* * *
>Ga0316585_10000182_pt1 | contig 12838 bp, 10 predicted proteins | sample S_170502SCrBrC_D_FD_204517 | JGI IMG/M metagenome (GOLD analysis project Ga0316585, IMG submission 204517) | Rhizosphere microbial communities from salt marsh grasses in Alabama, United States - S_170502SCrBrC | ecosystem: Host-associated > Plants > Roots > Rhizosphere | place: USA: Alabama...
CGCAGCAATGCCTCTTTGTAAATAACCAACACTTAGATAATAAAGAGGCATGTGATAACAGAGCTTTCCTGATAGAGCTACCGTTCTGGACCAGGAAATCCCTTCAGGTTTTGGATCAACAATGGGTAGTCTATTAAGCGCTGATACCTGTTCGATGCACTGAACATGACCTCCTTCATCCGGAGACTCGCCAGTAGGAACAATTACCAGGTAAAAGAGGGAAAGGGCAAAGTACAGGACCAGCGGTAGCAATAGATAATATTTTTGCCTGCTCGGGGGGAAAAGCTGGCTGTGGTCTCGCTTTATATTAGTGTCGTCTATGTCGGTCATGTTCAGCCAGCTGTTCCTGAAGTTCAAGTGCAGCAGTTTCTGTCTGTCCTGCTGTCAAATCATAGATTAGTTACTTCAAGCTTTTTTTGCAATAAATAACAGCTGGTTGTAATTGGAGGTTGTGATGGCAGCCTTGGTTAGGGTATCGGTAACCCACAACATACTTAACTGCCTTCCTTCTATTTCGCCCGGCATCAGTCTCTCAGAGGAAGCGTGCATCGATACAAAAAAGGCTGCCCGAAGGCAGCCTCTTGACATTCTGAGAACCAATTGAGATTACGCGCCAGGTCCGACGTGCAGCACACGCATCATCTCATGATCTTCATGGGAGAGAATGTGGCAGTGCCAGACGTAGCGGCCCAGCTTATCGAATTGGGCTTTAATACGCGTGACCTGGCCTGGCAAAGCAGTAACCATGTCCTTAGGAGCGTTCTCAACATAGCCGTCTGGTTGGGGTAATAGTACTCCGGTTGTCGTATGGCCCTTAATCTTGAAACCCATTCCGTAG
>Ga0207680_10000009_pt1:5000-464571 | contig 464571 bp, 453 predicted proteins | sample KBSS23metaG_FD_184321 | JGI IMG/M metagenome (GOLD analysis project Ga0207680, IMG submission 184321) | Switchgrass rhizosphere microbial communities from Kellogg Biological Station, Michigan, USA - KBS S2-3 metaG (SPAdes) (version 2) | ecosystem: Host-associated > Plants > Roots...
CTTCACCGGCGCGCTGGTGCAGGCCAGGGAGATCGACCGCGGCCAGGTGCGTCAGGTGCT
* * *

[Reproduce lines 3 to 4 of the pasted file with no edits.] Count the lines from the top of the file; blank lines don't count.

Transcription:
>Ga0207680_10000009_pt1:5000-464571 | contig 464571 bp, 453 predicted proteins | sample KBSS23metaG_FD_184321 | JGI IMG/M metagenome (GOLD analysis project Ga0207680, IMG submission 184321) | Switchgrass rhizosphere microbial communities from Kellogg Biological Station, Michigan, USA - KBS S2-3 metaG (SPAdes) (version 2) | ecosystem: Host-associated > Plants > Roots...
CTTCACCGGCGCGCTGGTGCAGGCCAGGGAGATCGACCGCGGCCAGGTGCGTCAGGTGCT